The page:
In general, the objective of our social transfers should be ensuring that Canadians have equal access not only to basic health care and education, but also to adequate food, clothing, and housing through income security programs, as well as to essential social services. A coordinated intergovernmental approach would not just enhance equity and equal opportunity across the country, it would increase Canadians’ mobility, leading to a more dynamic and efficient labour market. We need policy coherence and policy alignment.
The Green Party believes that we urgently need to establish a permanent non-partisan independent advisory commission, similar to Australia’s Commonwealth Grants Commission, to scrutinize and manage fiscal federalism. This Canadian Commission on Fiscal Transfers would examine how every province is doing based on a giant balance sheet of Gross Domestic Product (GDP) in each jurisdiction, taking into account all revenue sources, measuring the effectiveness of programs, and charting improvements in equity. The current equalization formula, among other things, would be replaced.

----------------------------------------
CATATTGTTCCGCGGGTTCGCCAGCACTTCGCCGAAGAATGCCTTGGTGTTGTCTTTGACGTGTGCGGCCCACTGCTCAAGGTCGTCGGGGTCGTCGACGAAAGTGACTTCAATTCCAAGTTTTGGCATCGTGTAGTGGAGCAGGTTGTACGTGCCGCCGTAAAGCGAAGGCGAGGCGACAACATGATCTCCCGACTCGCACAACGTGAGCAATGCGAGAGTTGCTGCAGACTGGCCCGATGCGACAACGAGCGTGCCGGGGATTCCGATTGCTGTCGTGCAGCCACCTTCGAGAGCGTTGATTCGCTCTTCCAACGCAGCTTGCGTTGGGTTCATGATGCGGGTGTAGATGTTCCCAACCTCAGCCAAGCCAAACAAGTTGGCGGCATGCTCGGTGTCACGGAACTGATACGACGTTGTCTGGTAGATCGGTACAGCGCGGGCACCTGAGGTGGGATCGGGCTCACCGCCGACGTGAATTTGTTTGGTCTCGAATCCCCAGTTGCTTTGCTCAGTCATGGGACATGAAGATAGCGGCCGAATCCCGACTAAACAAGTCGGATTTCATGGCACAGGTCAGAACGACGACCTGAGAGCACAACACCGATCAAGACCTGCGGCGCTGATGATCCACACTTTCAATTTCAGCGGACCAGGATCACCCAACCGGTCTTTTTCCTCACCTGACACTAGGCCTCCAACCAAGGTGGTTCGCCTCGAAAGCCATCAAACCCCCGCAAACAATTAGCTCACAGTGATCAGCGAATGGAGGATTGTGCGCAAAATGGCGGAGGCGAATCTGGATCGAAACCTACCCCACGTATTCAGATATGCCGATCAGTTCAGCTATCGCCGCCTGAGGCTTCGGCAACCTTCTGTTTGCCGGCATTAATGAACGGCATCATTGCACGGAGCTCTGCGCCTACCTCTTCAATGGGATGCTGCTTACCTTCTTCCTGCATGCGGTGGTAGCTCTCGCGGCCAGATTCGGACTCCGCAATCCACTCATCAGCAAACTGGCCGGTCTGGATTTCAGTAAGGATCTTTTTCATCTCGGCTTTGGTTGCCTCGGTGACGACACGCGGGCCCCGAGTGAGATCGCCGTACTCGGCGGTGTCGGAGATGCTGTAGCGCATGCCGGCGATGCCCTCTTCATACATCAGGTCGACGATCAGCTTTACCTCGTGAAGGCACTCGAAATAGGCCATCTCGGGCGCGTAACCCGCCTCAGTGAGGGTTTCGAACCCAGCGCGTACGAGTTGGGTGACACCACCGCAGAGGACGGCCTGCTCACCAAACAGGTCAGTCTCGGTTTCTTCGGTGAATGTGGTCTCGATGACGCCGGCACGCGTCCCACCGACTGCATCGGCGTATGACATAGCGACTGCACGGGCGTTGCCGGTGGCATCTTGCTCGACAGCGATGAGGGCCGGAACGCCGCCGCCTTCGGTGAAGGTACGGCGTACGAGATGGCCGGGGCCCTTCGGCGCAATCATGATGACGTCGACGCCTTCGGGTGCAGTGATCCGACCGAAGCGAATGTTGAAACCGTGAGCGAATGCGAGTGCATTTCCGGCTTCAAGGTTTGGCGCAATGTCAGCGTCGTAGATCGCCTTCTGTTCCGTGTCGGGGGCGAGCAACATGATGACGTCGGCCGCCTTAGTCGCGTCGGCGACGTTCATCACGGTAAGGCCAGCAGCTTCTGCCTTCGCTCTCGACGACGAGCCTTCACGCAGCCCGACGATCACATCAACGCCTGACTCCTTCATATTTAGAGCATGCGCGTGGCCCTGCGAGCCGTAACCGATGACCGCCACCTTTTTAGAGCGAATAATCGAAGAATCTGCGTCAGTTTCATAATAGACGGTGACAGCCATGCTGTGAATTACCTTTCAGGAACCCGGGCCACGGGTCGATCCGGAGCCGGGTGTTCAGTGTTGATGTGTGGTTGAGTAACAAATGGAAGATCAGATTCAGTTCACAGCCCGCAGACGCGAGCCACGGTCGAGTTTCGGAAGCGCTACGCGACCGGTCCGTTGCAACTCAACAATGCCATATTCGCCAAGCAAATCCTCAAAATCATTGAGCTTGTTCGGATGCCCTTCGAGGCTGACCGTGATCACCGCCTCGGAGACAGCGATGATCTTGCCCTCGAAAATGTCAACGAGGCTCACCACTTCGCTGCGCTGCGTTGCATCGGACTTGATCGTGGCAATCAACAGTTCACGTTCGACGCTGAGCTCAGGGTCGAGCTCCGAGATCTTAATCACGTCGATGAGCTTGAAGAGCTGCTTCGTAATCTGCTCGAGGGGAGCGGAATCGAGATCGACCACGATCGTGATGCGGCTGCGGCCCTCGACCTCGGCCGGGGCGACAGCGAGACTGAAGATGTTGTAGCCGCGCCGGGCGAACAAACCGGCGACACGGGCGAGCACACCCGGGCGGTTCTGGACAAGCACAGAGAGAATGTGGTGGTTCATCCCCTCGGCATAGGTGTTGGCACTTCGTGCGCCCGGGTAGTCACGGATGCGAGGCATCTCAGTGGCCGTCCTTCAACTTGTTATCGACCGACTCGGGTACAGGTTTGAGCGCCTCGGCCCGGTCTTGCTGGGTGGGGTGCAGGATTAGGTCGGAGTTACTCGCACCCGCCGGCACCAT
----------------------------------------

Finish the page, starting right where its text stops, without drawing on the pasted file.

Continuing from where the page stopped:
The Commission – experienced officials and academics appointed by Ottawa – would then submit an annual proposal to the federal government for appropriate equalization and other adjustments to fiscal transfers. This system would better promote our national goals of greater equity and equality of opportunity for all Canadians, regardless of where they reside in the country. The Canadian Commission on Fiscal transfers should work in conjunction with the proposed Council of Canadian Governments to, among other things, provide clear direction on whether certain transfers should be made on a per capita basis or should be made according to “fiscal need” based on the respective fiscal capacities of the provinces. For example, the growth of health, education and social services transfers would be much better tied to average provincial growth in health, welfare and post-secondary education expenditures, than based on a per capita measurement. The Commission’s reports to Parliament and recommendations to the Minister of Finance would make the system of federal contributions to other levels of government more transparent and much less political. Its findings would inform intelligent debate on longer-term national objectives, thereby building stronger ties among Canadians and greater confidence in the fairness of the system.
Sharpening the focus on matters of national concern and bringing all levels of government together will lead to real progress on ensuring important supports like affordable housing, and reasonably priced, available child care are accessible to all Canadians.